Sunday, February 12, 2012

Review: Larry Crowne

Here is a one-line synopsis about the movie Larry Crowne.  The film is about a really nice guy who is recently divorced, recently laid off, and short on money.  All one hundred minutes of the movie play out in a fashion as bland and ordinary as that synopsis.  Beyond that, I don’t know that I feel compelled to expound much further.  The film runs about one hundred minutes and as those minutes melt away, you get the impression that Tom Hanks – as the director- intends it to be precisely so, as if such an approach gives the proceedings the feeling of authenticity.  Ultimately, it just feels like lazy filmmaking.

Tom Hanks and Julia Roberts are the two draws to this movie but their cache is not enough to keep this film from plunging into the depths of apathy.  In fact, their presence detracts from what few merits there are about this film, as clearly their respective star powers have diminished.  What makes it onto screen are two performances completely void of the vitality and charisma that planted Hanks and Roberts firmly onto the A-list – this seemingly the result of years of complacency combined with Nia Vardalos’ and Tom Hanks’ milquetoast script.  It is not quite to the level of watching the 1972-version of Willie Mays stumbling around the outfield as a New York Met, but their respective drop offs are palpable. 

Hanks is at his tolerable best when he is acting opposite Gugu Mbatha-Raw’s Talia, who shines as Crowne’s youthful newfound life coach.  She is funny and her free spirit brings energy to the middling proceedings.  The strength of their dynamic though is problematic to the film, because the chemistry between Hanks and Roberts – which is supposed to be the driving force in the film – pales in comparison.  In fact, the best scenes in the movie are those that involve the supporting cast.  Rami Malek, Malcom Barret, George Takei, and Wilmer Valderama inject a little bit of life and some light-hearted humor to offset the real world issues plaguing the protagonists.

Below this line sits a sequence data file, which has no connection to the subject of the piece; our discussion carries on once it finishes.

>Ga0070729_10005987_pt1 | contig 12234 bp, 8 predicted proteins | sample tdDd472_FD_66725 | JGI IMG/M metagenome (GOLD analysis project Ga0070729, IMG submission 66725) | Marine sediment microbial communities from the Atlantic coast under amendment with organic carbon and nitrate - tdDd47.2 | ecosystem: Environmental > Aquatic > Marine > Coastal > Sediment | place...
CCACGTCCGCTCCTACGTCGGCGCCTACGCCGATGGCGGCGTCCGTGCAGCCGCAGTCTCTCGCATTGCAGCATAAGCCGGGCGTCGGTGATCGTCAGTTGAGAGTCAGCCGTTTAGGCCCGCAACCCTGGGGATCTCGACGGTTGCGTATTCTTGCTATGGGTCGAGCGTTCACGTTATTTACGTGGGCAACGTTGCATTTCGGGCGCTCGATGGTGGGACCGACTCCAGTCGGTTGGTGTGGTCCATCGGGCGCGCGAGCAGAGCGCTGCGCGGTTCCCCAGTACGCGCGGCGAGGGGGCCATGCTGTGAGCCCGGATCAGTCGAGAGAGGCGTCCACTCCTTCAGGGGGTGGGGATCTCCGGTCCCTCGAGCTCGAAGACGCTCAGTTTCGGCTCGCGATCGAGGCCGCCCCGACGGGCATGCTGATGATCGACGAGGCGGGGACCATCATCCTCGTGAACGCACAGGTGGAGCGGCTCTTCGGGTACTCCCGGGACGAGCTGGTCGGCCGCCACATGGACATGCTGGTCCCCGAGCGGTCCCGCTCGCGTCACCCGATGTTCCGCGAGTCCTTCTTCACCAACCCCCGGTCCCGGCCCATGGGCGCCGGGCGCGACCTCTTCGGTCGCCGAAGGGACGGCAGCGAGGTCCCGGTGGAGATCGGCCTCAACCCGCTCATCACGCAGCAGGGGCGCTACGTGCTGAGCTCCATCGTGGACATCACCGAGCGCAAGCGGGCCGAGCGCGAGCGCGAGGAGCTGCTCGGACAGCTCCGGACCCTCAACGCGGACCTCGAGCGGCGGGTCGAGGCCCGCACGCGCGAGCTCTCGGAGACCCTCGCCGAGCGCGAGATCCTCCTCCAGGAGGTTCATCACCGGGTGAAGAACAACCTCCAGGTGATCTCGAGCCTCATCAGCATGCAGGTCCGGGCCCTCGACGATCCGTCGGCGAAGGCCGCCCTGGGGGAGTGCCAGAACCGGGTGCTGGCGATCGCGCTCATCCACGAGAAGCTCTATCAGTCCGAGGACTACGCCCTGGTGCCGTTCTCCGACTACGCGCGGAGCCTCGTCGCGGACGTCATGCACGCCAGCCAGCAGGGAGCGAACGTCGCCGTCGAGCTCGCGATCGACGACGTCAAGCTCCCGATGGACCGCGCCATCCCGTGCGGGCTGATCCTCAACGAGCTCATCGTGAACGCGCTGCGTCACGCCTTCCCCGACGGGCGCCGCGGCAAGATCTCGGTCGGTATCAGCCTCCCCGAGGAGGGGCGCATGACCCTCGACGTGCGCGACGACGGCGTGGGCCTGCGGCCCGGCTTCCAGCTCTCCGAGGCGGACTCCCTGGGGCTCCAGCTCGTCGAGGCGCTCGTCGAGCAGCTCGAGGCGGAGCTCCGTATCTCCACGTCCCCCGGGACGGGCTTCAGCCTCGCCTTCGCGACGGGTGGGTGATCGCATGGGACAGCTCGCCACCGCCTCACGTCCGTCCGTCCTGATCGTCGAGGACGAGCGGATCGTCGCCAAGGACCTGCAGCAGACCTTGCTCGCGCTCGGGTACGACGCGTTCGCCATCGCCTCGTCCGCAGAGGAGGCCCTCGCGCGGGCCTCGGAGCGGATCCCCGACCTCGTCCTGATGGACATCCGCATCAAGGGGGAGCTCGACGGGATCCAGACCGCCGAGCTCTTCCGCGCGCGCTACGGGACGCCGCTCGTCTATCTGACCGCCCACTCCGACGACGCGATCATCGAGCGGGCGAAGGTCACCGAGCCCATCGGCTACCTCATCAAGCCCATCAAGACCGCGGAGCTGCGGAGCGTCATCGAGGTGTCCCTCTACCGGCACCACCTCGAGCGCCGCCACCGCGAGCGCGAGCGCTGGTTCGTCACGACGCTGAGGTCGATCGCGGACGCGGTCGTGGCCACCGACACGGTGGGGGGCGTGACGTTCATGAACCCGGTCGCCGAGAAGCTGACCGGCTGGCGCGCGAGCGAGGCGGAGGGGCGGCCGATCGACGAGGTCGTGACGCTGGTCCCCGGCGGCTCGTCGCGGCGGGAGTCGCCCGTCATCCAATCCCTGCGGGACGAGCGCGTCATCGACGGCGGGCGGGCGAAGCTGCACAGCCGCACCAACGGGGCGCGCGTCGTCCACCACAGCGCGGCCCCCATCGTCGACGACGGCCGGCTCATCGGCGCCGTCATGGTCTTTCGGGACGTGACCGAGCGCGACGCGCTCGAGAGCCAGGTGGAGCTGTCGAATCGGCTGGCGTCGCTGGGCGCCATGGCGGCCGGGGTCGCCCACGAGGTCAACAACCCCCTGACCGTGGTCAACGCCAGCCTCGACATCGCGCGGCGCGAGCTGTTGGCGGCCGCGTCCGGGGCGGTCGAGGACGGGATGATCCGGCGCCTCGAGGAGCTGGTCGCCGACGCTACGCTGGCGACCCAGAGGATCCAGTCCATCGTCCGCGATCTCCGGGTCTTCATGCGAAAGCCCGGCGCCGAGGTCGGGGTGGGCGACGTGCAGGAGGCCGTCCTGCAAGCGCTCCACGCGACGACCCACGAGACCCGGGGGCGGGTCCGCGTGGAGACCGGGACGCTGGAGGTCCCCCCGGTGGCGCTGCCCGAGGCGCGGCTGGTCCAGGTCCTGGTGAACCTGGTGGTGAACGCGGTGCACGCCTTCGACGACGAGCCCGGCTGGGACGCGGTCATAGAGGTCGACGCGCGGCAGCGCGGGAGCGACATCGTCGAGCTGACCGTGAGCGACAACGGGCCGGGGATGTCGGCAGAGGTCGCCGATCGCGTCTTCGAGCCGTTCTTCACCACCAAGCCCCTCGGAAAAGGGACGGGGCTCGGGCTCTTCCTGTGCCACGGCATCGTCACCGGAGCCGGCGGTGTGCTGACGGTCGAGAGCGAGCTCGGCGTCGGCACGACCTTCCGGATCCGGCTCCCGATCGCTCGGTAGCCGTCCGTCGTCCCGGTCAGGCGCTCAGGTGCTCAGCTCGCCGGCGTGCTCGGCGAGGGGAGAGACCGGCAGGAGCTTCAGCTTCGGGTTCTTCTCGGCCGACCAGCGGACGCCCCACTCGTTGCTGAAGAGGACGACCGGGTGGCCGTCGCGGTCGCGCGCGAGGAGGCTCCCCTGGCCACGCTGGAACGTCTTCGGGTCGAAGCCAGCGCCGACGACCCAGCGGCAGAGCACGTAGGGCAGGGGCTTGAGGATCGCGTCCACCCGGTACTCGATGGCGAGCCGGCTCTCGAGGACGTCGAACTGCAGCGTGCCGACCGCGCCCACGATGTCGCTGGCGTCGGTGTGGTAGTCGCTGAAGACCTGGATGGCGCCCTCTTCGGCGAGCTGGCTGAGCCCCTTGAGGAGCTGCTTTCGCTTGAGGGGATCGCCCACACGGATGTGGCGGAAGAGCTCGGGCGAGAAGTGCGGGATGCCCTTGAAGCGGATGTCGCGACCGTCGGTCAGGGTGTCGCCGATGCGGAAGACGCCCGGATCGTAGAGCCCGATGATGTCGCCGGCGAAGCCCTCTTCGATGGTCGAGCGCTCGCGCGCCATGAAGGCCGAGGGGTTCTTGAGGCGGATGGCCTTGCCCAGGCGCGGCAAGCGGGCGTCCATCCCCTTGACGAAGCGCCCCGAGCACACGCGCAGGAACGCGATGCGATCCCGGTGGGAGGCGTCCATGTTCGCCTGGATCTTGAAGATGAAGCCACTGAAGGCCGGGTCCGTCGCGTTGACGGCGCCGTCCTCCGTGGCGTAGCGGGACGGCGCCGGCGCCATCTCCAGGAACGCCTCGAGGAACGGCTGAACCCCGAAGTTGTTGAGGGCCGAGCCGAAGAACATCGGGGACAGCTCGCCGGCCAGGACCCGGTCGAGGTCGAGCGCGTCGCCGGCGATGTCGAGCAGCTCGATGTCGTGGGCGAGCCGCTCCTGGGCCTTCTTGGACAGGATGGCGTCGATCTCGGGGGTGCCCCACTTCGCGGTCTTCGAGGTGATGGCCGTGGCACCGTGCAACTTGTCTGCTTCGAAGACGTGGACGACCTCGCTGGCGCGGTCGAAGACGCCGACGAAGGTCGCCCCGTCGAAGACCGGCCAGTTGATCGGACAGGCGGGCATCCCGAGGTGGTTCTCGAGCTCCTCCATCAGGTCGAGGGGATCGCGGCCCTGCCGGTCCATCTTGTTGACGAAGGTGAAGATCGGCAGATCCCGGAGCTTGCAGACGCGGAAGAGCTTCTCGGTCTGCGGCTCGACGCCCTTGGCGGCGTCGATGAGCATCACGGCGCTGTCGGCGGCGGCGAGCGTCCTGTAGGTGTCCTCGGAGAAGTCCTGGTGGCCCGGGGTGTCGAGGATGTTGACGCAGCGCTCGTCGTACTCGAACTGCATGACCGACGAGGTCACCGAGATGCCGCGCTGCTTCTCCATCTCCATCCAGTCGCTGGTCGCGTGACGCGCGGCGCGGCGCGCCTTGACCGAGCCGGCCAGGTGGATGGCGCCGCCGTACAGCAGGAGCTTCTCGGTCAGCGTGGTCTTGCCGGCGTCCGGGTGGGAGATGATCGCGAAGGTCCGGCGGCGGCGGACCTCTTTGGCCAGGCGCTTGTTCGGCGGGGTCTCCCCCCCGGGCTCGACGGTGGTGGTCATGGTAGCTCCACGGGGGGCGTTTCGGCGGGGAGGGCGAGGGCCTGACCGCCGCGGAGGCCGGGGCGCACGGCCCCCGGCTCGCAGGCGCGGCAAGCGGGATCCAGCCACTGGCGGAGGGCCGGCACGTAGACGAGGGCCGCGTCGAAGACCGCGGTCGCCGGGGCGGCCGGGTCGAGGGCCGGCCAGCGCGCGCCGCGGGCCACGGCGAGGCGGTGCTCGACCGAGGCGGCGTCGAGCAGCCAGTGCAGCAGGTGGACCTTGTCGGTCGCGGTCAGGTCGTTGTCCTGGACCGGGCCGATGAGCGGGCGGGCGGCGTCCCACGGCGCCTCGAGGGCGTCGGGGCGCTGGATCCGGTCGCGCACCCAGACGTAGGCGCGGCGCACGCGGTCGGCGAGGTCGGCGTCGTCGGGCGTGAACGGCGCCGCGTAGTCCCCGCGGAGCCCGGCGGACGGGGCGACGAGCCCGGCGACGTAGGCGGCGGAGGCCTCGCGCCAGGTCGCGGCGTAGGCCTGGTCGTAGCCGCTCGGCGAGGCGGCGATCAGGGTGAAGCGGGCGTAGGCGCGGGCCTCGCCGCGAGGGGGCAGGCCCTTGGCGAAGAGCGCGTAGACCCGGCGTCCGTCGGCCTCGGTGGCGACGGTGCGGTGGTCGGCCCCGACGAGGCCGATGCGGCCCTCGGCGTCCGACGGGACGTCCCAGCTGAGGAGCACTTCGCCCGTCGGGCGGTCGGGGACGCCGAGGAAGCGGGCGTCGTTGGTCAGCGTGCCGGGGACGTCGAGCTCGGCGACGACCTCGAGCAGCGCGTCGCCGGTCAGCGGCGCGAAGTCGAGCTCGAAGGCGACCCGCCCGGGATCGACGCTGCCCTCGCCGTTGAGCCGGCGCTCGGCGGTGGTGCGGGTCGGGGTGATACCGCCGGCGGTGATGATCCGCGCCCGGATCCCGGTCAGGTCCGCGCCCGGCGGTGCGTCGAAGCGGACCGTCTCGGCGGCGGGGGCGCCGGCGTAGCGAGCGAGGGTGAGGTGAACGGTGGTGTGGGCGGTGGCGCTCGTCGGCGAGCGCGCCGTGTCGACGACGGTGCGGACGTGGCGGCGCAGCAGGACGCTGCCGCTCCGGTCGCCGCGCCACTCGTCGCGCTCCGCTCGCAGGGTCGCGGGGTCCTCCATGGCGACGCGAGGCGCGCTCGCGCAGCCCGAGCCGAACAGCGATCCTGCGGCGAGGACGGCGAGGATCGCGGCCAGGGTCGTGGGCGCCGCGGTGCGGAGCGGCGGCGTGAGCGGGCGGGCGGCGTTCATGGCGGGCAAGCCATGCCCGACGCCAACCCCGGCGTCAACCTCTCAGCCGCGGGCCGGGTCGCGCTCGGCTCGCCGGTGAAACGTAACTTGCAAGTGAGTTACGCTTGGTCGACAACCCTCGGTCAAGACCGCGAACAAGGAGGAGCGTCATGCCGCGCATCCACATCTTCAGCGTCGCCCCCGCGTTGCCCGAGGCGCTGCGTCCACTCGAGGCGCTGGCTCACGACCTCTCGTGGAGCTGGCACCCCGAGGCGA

You really do not need to see this movie.  You probably know someone who is living Larry Crowne’s life and probably doing so in a much more interesting fashion.  If this movie is to be viewed, then in my mind it is best watched on cable on a night when you find yourself in front of the television with some other work to do.  If you are a Julie Roberts fan, then you’re better off avoiding this one and waiting for the much-anticipated Mirror, Mirror.  As for Hanks, he can be seen in the Oscar nominated Extremely Loud & Incredibly Close.

Standout Performance: Gugu Mbatha-Raw as Talia turns in a refreshing performance.


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